- have been abused in the United States by your U.S. citizen or permanent resident parent or
- have been abused by your U.S. citizen or permanent resident parent abroad while your parent was employed by the U.S. government or a member of the U.S. uniformed services.
- You have resided with the abusive parent.
- You have evidence to prove your relationship to your parent.
- You must provide evidence of good moral character if you are over the age of 14.
Eligibility Requirements for a Battered Parent
- You are the parent of a U.S. citizen son or daughter or were the parent of a U.S. citizen son or daughter who lost or renounced citizenship status related to an incident of domestic violence or died within 2 years prior to filing.
- You have been abused by your U.S. citizen son or daughter.
- You have resided with the abusive son or daughter.
- You are a person of good moral character.
Filing Process for Battered Spouse, Child or Parent
- You must complete the Form I-360, Petition for Amerasian, Widow(er), or Special Immigrant, including all supporting documentation.
- You must file the form with the Vermont Service Center (VSC).
- If you meet all filing requirements, you will receive a notice (Prima Facie Determination Notice) valid for 150 days that you can present to government agencies that provide certain public benefits to certain victims of domestic violence.
- If your Form I-360 is approved and you do not have legal immigration status in the United States, we may place you in deferred action, which allows you to remain in the United States.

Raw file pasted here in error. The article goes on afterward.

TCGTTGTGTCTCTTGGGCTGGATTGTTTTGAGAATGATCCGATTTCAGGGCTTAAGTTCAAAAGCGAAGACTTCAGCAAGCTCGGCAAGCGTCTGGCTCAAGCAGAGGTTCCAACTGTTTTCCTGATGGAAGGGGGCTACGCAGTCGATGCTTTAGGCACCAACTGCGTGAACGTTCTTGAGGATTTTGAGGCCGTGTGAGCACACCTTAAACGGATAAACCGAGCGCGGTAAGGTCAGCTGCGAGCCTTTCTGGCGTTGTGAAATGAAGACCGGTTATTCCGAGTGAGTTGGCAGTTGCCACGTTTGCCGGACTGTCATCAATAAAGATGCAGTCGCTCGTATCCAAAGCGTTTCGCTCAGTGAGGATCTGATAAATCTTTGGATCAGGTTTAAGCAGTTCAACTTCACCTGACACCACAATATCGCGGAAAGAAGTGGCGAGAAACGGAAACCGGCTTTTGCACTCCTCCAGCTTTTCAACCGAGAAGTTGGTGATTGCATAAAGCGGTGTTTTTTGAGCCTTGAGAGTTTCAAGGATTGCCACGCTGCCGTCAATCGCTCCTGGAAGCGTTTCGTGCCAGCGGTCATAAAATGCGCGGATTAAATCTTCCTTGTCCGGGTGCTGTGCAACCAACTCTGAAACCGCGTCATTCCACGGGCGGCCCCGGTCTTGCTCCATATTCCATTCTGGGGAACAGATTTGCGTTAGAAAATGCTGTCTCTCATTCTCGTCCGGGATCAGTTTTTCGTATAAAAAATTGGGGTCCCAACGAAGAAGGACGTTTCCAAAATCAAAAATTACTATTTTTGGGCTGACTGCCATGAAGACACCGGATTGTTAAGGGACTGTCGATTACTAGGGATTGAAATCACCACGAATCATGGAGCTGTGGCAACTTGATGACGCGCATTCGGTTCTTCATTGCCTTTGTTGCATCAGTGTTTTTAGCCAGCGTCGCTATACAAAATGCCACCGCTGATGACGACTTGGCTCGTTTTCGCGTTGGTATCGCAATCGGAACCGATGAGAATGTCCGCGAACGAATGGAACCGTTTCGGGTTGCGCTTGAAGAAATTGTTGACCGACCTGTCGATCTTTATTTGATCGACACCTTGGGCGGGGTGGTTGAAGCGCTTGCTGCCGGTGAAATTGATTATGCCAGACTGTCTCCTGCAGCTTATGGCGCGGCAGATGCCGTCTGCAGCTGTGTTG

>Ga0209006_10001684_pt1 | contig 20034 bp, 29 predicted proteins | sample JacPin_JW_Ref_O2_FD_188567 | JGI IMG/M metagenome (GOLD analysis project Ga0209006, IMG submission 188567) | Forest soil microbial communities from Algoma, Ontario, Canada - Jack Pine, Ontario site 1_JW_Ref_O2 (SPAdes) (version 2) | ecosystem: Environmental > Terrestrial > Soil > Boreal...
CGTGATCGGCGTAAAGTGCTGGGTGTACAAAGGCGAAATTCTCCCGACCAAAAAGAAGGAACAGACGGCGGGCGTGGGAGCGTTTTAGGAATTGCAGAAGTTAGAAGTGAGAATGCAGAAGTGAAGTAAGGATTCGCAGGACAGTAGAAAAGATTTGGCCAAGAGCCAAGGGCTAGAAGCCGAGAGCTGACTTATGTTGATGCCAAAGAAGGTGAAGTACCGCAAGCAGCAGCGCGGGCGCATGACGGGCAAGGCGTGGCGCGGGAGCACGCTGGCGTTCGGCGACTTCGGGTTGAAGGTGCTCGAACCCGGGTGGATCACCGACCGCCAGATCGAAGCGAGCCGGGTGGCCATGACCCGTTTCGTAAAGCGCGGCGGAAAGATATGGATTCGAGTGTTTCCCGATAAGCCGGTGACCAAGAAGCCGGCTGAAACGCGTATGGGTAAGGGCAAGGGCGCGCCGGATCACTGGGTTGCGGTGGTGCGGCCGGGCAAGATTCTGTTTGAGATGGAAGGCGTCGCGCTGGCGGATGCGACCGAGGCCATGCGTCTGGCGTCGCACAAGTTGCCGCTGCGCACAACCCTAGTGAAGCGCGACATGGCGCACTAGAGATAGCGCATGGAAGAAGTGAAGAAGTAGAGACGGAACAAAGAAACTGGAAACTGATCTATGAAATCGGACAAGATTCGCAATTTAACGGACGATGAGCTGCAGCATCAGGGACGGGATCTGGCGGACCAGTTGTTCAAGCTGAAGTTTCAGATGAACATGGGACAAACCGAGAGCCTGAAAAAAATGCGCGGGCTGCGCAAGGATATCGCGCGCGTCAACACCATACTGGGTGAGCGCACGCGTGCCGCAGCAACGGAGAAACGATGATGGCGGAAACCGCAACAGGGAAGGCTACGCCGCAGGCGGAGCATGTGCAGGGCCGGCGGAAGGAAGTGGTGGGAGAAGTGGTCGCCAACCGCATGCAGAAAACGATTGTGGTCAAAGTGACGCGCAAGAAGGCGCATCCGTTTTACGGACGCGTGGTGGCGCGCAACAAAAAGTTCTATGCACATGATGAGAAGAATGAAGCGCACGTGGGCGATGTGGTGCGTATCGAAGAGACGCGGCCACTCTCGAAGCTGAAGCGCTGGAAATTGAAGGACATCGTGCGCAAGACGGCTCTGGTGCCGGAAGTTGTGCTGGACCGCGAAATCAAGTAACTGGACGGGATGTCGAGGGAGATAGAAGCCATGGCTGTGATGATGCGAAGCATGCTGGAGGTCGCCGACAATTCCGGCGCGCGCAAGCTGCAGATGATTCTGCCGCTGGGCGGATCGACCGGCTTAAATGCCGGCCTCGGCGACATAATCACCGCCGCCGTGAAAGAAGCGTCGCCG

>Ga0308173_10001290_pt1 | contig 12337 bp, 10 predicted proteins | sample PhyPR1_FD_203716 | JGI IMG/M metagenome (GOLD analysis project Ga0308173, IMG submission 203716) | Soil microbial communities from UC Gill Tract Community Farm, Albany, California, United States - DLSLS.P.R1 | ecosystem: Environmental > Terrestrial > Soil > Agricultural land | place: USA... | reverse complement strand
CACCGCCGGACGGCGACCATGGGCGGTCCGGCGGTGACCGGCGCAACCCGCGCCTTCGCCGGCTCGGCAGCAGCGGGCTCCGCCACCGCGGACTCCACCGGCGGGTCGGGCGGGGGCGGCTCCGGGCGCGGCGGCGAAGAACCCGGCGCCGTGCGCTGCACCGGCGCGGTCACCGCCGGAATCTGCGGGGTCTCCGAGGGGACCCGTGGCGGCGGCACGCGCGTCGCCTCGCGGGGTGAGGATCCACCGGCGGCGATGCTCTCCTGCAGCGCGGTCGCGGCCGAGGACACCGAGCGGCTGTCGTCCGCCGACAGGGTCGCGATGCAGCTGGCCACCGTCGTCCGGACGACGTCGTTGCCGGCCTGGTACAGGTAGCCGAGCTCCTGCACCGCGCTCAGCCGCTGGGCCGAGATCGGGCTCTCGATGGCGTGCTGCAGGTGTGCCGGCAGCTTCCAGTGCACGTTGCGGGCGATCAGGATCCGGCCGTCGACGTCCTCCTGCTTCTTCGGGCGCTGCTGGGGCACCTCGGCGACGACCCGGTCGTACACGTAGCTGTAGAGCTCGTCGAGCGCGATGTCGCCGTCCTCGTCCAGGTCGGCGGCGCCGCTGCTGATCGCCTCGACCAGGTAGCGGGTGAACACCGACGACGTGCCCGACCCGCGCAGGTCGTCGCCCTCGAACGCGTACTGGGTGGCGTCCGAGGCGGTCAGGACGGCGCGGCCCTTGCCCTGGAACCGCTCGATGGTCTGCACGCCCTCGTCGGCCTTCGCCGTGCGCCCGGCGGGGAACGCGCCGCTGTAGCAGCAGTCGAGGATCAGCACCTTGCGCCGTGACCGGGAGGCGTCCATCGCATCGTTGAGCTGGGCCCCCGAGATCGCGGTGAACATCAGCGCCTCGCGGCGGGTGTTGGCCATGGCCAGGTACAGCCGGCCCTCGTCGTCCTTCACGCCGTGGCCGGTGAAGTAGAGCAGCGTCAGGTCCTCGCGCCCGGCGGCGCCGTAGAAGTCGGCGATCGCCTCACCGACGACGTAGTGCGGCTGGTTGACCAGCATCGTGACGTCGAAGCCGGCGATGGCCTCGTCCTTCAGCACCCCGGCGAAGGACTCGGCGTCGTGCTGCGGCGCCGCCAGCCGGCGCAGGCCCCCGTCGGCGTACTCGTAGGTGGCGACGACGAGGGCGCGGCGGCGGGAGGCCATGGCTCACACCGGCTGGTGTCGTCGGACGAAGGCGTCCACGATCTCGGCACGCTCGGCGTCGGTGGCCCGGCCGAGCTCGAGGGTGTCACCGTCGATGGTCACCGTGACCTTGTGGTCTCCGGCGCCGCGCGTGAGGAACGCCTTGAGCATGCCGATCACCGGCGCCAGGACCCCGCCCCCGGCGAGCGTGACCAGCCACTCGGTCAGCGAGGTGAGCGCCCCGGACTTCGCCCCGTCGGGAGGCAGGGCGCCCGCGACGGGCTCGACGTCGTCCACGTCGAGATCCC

Working in the United States
If you have an approved Form I-360 and have been placed in deferred action, you are eligible to apply to work in the United States. To apply to work in the United States, you must file the Form I-765, Application for Employment Authorization, with the Vermont Service Center.
Your children listed on your approved Form I-360, may also apply for work authorization. For more information on working in the United States, see the “Working in the U.S.” link to the right.
Permanent Residence (Green Card) for Battered SPouse, Child or Parent)
If you have an approved Form I-360, you may be eligible to file for a green card. Your children listed on your approved Form I-360 may also be eligible to apply for a green card.
Articles related to this topicHow to Self-petition for the Green Card if you are an Abused Parents of U.S. Citizens
Questions and Answers: Battered Spouses, Children and Parents Under the Violence Against Women Act (VAWA)
Humanitarian Visas Available under U.S. Immigration Laws
Questions and Answers: Filing T, U, and VAWA Petitions with USCIS
Moses Apsan and his staff, based in New York City and Newark, NJ provide exceptional legal services throughout the world, in all aspects of immigration to the United States, including non-immigrant (temporary visas), immigrant visa (Green Card) and deportation defense. In addition Mr. Apsan, has been practicing Bankruptcy law and Divorce laws for over 30 years, He was the President of the Federal Bar Association, New Jersey Chapter (1997-2002). He speaks Portuguese and Spanish..